Try again. This time, remember you must reduce the length of the critical path if you want to save time. Here's another idea: On your trip to the lake, you and your friend are in the car, but only one of you is driving. The other person is just sitting there. If you agree to drive, your friend can load the fixings for the sandwiches into the car and make the sandwiches while you drive. This adjustment appears to take ten minutes off the critical path. But can it?

The diagram in Figure 5-6 reveals that the upper path (Activity 2 and 6) takes 15 minutes, and the lower path (Activity 7 and 3) takes 20 minutes. Because the lower path is the critical path, removing five minutes from it can reduce the time to complete the overall project by five minutes. However, reducing the lower path by five minutes makes it the same length (five minutes) as the upper path. Therefore, both paths take five minutes and both are now critical.

Taking an additional 5 minutes off the lower path (because the sandwiches take 10 minutes to make) doesn't save more time for the overall project because the upper path still takes 15 minutes. However, you do have five minutes of added slack to the lower path.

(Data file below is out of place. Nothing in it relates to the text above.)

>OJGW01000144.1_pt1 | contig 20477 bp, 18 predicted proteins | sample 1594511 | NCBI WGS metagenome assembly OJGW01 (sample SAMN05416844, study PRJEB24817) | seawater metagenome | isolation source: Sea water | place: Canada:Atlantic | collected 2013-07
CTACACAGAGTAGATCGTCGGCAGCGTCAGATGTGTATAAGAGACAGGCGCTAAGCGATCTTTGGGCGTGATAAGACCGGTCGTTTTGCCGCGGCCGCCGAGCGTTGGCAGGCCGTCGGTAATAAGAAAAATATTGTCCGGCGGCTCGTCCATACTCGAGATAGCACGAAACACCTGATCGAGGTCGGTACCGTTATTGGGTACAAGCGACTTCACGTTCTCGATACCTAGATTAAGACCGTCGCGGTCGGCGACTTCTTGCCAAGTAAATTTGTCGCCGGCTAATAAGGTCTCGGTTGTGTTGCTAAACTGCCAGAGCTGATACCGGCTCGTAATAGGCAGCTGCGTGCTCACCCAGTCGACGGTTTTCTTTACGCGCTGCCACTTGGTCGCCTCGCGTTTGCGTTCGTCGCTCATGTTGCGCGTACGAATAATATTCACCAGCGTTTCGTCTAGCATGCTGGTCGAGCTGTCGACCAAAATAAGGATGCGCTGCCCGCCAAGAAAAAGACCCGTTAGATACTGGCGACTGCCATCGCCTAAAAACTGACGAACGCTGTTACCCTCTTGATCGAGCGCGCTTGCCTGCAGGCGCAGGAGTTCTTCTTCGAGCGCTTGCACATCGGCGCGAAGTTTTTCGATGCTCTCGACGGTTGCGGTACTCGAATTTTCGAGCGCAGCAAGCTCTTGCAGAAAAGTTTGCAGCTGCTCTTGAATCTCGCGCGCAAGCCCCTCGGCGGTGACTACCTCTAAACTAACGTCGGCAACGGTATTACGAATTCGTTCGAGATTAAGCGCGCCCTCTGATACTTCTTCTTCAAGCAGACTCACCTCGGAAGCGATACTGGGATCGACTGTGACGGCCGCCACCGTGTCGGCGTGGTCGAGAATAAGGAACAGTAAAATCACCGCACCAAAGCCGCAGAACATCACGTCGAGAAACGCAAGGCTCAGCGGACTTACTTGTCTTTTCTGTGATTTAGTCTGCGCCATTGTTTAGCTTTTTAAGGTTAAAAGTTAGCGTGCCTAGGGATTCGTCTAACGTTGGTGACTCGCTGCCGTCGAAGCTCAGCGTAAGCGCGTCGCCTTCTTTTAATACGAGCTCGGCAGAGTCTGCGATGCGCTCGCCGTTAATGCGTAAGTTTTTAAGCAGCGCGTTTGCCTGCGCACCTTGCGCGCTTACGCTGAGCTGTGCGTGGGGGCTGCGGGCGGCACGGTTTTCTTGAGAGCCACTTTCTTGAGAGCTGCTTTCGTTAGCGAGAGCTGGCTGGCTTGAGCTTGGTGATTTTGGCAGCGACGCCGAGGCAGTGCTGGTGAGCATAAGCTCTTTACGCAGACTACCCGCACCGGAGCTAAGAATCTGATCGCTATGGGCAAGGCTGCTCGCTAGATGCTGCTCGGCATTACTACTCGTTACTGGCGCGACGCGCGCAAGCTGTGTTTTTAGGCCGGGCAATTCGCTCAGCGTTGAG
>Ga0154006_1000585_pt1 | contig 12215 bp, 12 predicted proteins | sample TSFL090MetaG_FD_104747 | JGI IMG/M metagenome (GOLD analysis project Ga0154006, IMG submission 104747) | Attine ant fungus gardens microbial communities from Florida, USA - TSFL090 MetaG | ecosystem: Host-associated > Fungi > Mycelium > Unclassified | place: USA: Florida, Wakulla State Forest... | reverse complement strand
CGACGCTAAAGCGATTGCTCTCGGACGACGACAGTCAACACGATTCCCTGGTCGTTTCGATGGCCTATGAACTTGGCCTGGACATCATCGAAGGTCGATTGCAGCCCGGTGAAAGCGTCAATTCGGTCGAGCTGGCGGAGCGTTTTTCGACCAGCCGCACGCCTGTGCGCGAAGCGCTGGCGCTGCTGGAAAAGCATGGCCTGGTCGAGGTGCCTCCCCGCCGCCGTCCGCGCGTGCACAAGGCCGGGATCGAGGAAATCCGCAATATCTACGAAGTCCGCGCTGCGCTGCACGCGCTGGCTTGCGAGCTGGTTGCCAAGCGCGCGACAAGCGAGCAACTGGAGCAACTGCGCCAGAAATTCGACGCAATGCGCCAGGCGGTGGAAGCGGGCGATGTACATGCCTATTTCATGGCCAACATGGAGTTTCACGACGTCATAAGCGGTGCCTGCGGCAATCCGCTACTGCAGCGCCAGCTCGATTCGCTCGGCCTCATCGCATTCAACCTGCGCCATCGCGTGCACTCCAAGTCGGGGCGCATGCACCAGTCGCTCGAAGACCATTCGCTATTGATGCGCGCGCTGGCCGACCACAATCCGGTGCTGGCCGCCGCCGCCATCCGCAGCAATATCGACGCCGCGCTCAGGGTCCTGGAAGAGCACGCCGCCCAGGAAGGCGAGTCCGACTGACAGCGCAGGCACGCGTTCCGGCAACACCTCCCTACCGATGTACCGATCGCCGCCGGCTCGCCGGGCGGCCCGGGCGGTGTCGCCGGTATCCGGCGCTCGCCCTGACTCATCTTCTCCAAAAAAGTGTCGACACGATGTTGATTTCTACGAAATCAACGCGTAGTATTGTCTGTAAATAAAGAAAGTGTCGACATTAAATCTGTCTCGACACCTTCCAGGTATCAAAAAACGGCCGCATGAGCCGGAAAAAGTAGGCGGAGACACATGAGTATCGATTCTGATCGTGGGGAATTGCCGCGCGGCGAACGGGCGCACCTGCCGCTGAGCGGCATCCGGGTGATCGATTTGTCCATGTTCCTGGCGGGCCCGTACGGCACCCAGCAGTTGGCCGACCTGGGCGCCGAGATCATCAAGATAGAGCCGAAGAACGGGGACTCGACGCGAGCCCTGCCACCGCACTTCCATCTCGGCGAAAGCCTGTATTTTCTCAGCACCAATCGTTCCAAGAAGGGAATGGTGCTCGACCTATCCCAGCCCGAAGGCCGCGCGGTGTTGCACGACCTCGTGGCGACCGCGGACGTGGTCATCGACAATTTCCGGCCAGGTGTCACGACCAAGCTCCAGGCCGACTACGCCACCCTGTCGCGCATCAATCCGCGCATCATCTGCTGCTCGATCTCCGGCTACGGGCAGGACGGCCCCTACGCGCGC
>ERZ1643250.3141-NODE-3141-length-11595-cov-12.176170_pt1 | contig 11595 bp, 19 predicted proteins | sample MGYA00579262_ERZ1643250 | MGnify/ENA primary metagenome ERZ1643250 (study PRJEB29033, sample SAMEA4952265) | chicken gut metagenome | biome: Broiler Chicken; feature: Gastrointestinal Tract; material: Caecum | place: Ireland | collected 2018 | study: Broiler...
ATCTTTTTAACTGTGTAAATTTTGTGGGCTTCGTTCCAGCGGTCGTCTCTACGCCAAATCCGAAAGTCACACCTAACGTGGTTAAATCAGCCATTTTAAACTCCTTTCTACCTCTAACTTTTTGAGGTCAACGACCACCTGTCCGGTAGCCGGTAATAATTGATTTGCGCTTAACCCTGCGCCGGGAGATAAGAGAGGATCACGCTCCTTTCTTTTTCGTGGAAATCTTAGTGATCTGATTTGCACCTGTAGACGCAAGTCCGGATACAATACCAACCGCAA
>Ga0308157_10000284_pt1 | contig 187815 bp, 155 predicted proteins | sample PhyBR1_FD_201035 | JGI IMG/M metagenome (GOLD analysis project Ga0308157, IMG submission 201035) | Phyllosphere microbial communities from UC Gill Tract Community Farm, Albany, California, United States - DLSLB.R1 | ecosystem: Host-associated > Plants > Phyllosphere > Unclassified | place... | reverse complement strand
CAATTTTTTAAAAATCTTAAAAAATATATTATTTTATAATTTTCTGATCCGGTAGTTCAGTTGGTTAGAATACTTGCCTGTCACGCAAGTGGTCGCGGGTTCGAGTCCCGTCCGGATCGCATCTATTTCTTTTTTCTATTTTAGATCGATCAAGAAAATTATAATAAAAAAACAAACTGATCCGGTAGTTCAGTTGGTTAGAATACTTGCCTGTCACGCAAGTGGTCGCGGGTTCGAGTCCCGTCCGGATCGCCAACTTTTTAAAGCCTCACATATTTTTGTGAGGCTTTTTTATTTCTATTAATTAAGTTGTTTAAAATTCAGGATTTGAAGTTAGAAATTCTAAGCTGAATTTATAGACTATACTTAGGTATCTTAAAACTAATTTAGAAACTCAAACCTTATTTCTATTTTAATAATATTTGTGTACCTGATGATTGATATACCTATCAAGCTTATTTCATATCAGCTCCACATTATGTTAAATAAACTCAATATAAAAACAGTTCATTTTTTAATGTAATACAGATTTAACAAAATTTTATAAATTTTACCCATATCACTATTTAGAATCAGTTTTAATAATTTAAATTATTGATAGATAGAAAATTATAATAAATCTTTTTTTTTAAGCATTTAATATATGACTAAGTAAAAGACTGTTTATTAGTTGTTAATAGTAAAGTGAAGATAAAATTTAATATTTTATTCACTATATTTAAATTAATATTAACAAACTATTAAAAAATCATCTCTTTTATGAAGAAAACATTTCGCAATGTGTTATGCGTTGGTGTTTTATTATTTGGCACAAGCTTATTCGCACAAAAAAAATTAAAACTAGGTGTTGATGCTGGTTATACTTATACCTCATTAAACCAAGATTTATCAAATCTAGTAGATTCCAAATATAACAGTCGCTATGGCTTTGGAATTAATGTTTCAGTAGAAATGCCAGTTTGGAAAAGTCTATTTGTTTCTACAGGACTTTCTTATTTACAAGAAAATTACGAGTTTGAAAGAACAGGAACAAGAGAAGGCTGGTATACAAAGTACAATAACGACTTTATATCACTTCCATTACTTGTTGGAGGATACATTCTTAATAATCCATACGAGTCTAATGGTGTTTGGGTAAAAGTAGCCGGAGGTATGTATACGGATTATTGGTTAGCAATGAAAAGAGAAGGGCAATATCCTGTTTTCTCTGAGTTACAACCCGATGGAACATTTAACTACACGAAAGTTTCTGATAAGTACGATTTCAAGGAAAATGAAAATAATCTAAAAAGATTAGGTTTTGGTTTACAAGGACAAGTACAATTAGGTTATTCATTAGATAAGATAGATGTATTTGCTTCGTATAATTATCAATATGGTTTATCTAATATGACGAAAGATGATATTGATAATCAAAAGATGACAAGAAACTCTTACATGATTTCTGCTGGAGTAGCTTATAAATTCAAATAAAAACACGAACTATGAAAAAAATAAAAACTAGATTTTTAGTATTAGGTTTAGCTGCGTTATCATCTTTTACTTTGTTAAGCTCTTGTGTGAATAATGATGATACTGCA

Figure 5-7 reflects this change in your network diagram. Consider using your first idea to get money at the ATM while an attendant fills your car with gas. This move now can save you five minutes because the upper path is now critical.

Figure 5-7:

Making sandwiches while driving to the lake.

Start

t = 0

Decide which lake t5 = 2

Decide which lake t5 = 2

Boil eggs t7 = 10

Buy gasoline t6 = 10

Drive to lake t4 = 30

Critical path (in bold) = 52 minutes

Finally, you can decide which lake to visit and load the car at the same time, which saves you an additional two minutes. The final 45-minute solution is illustrated in Figure 5-8.

Figure 5-8:

Getting to your picnic at the lake in 45 minutes.

Figure 5-8:

Getting to your picnic at the lake in 45 minutes.

Consider a situation where you have to complete two or more activities before you can work on two or more new ones. Show this relationship in your diagram by defining an event that represents the two or more completed activities and then draw arrows from the completed activities to this event. Then draw arrows from that event to the new activities (see Figure 5-8).

In the example, you first complete the activities Get money, Buy gasoline, and Boil eggs, and then you can perform the activities Load car and Decide which lake. You represent this relationship by drawing arrows from each of the first three activities to a newly defined event, Ready to load car, and by drawing arrows from that event to the activities Load car and Decide which lake.

If you think this analysis is getting complicated, you're right. You pay a price to perform a group of activities faster. This price includes